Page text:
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Patents Roundup: Patent Trolls, Patent Reform, IAM's Willful Ignorance, PTAB Paranoia, and Long Briefs

Underwear



Summary: A look at patent news from the United States, focusing primarily on patent trolls or software patents (the trolls' weapon of choice)

Trolls' Antics Spreading



"ServiceNow (NOW) stock rose Tuesday," said this article, "with word out that it might be able to settle some of its patent litigation with privately held BMC Software, avoiding a trial scheduled to start Friday."



"The cost of going to trial (plus all the appeals which typically ensue and moreover the duration which casts doubt and uncertainty) is greater than just settling."This is what very often happens when it comes to software patents. The cost of going to trial (plus all the appeals which typically ensue and moreover the duration which casts doubt and uncertainty) is greater than just settling. That's what gave rise to a lot of what's now known as "patent trolls", even though large companies with actual products do the same thing (our next post will deal with Microsoft, which even created a troll-like entity called “Microsoft Technology Licensing LLC”).

Patent Reform in the US



"In his Patently-O Patent Law Journal essay," says this post, "James Daily reports the results of his investigation into the signatories to these open letters [regarding patent reform that focuses on patent trolls]. He finds, inter alia, that the signatories of the second letter are (1) more likely to be donors to the Republican Party and (2) more likely to be registered patent attorneys."

"Republicans often stand for (or support) what's good for large corporations, which also get represented by patent lawyers (hence they 'trickle down' money to them, at the expense of everybody else)."This is expected, but receiving a reminder that reinforces these expectation can be helpful. Republicans often stand for (or support) what's good for large corporations, which also get represented by patent lawyers (hence they 'trickle down' money to them, at the expense of everybody else).

IAM Doesn't Know What "Trolls" Are (Follow the Money)



Why do we still see so many patent trolls in the US? Why does the EPO's management want to bring them over to Europe with the UPC? And why do friends of the EPO's management (sites like IAM) take money to promote the UPC and to soften the image of trolls? Follow the money. It's not hard.

"It's pretty obvious that the Eastern District of Texas is friendly to trolls."Consider this new article from friends of software patents who are also receiving money from patent trolls (and whose "Editor in chief" does not know how much money is being paid to by sponsors). Whenever they write about patent trolls they manage to not even to mention the word "troll" (because it might offend IAM's parent company, as it's paid by trolls). Here's the latest example which says that "as Congress waits, the Court of Appeals for the Federal Circuit (CAFC) is set to tackle one of the most controversial aspects of patent infringement cases in the US - the thorny topic of venue shopping. Almost all sides of the reform debate can agree that it is not healthy in any legal system for a disproportionately large number of cases in any field to be heard by just one court and for one judge to hear so many. Last year, according to Lex Machina, 2,540 patent cases were filed in the Eastern District of Texas - 43.6% of the total suits brought in the US. Of those, 1,686 were filed with Judge Rodney Gilstrap. Regardless of Judge Gilstrap’s judicial skills, that lack of plurality does not paint the US patent system in a good light."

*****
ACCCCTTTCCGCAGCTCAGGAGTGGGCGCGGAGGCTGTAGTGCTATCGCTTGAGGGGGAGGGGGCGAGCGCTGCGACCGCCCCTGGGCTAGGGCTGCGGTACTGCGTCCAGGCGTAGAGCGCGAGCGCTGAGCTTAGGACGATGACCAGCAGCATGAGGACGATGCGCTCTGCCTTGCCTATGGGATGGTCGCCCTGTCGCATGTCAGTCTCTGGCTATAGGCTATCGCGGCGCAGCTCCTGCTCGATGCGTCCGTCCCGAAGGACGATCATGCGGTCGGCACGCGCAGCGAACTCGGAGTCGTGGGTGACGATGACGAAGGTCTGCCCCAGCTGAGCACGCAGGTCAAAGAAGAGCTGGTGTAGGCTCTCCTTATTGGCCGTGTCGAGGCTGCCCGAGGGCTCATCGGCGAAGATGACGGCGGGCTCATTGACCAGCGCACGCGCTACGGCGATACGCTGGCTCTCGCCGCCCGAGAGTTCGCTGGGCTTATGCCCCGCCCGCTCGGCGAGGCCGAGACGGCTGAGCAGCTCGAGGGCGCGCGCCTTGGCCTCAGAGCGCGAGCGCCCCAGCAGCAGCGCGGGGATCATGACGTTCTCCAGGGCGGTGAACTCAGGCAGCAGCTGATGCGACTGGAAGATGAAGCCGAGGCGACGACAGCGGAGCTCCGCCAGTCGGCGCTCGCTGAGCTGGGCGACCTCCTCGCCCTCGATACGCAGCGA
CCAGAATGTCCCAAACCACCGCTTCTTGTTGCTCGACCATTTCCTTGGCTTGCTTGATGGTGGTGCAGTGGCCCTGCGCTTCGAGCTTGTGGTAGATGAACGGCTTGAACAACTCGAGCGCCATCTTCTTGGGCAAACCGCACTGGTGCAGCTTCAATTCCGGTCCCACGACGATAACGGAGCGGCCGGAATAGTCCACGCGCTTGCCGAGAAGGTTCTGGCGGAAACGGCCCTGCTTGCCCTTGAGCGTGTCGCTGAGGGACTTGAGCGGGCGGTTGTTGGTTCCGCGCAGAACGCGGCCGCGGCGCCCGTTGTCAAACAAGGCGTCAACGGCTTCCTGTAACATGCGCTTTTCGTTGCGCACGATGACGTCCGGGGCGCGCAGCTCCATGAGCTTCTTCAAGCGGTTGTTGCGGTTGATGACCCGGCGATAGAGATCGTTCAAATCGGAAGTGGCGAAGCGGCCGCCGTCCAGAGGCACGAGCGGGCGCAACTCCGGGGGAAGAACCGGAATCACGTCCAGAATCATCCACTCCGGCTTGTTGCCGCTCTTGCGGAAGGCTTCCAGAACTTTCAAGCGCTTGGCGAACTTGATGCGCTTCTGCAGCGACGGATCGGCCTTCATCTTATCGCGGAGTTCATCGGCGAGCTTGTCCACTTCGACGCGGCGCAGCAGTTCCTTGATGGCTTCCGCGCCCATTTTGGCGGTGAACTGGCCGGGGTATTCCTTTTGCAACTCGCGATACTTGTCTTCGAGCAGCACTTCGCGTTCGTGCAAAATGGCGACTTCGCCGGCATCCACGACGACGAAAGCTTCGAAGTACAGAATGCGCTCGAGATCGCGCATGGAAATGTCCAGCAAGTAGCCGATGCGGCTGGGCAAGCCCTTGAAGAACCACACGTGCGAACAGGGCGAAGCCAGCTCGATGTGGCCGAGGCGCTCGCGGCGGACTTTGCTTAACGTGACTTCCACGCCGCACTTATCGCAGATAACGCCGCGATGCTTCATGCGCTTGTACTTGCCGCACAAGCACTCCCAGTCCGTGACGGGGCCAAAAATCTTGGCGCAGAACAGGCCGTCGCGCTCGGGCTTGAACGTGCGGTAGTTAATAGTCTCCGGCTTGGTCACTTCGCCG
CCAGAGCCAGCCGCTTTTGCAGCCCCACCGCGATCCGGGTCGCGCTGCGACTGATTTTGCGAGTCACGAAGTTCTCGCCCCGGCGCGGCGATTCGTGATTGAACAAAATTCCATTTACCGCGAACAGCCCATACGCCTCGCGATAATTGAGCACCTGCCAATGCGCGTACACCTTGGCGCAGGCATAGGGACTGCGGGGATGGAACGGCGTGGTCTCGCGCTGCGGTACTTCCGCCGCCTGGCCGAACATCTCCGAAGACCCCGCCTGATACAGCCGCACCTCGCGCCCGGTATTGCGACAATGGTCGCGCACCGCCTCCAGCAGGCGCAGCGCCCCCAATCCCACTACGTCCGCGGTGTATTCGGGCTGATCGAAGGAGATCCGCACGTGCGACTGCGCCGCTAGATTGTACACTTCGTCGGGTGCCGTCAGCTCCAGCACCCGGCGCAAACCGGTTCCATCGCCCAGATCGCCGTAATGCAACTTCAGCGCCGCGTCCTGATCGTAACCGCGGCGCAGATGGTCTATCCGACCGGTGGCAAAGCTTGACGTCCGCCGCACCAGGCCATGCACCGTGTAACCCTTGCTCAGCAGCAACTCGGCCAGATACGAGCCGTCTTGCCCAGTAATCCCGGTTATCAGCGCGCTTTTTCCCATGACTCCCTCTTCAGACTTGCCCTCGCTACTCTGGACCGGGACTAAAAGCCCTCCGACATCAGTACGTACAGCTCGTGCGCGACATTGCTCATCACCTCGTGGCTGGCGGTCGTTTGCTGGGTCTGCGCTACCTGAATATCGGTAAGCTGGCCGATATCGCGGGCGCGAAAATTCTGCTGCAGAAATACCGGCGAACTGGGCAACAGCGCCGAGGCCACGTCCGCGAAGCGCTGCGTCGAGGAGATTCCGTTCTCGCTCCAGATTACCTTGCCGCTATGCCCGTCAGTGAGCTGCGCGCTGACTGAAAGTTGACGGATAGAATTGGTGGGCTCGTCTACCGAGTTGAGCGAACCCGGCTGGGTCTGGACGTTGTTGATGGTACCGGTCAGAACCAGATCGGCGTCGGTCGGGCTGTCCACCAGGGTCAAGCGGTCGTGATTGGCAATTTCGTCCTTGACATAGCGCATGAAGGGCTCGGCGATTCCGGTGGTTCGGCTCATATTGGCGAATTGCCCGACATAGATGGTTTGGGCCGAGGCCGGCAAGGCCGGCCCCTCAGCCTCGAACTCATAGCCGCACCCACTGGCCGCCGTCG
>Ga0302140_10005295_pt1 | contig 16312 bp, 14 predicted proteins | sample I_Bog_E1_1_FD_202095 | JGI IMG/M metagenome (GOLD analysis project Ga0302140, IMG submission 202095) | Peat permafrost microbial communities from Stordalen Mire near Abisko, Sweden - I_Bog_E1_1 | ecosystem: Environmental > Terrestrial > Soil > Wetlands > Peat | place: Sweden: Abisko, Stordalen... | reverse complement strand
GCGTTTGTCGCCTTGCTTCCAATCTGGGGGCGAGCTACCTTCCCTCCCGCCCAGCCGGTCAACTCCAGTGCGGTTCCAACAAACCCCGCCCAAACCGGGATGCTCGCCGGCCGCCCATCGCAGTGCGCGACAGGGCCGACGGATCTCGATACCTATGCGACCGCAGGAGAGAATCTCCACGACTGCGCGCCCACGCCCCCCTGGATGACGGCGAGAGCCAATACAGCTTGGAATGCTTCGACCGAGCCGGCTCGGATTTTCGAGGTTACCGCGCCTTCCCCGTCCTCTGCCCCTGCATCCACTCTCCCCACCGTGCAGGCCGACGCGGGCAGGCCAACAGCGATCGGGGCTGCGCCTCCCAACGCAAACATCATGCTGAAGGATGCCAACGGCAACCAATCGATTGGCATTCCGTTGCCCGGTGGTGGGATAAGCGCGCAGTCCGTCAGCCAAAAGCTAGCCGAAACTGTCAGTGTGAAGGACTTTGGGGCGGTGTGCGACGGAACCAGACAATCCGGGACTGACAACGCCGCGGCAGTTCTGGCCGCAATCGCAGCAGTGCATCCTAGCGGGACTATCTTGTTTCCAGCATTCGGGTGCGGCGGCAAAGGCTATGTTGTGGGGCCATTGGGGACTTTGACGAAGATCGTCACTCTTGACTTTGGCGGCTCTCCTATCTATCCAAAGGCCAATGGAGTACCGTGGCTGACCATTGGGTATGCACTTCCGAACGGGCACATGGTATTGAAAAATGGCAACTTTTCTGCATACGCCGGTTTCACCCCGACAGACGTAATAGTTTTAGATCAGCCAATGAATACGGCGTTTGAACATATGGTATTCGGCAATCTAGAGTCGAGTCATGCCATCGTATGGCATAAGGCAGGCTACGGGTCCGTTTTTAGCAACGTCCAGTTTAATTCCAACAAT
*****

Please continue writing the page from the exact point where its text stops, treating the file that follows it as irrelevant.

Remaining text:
Amazingly, the article does not say a thing about trolls. Astonishingly, they miss the strong correlation between the Eastern District of Texas, patent trolls, and even software patents.

“U.S. Supreme Court refused Monday to rehear arguments from Pi-Net International Inc., which saw its Federal Circuit appeal in a case against JPMorgan dismissed after it used formatting tricks to hide the fact the appeal brief was too long.”
      --Law 360
"Of course," they added, "if the CAFC or Congress does severely stymie patent plaintiffs’ ability to bring cases in East Texas we might finally see whether patent owners flocked there not because the courts gave them such an easy hearing, but because it’s the only place in which they have been able to get a fair hearing."

It's pretty obvious that the Eastern District of Texas is friendly to trolls. It even openly advertises this, as covered widely in the press just weeks ago. How could IAM miss this crucial fact?

Fear of PTAB



The Intellectual Property Owners Association, which is essentially a lobbying group of the super-rich (not just any holder of patents), is trying to demolish previous reforms that introduced a court known for eliminating a lot of software patents, especially post-Alice. There is also the article "Fed. Circ.'s [CAFC] Embrace Of PTAB To Fuel More AIA Reviews", which related to what we wrote two days ago.

Patents Keeping the Price of Ink Sky-High



To understand the wider impact of patent maximalism look no further than the Lexmark story, which continues to be the subject of lawyers' analyses, e.g. [1, 2, 3, 4] in recent days.

Too Much Work? Inadmissible!



We couldn't help but notice this new article which says that the "U.S. Supreme Court refused Monday to rehear arguments from Pi-Net International Inc., which saw its Federal Circuit appeal in a case against JPMorgan dismissed after it used formatting tricks to hide the fact the appeal brief was too long."

A lot can be said about this, either about the cheeky lawyers who disguised the length of the brief or the court which judges based on the number of words (rather than merit).

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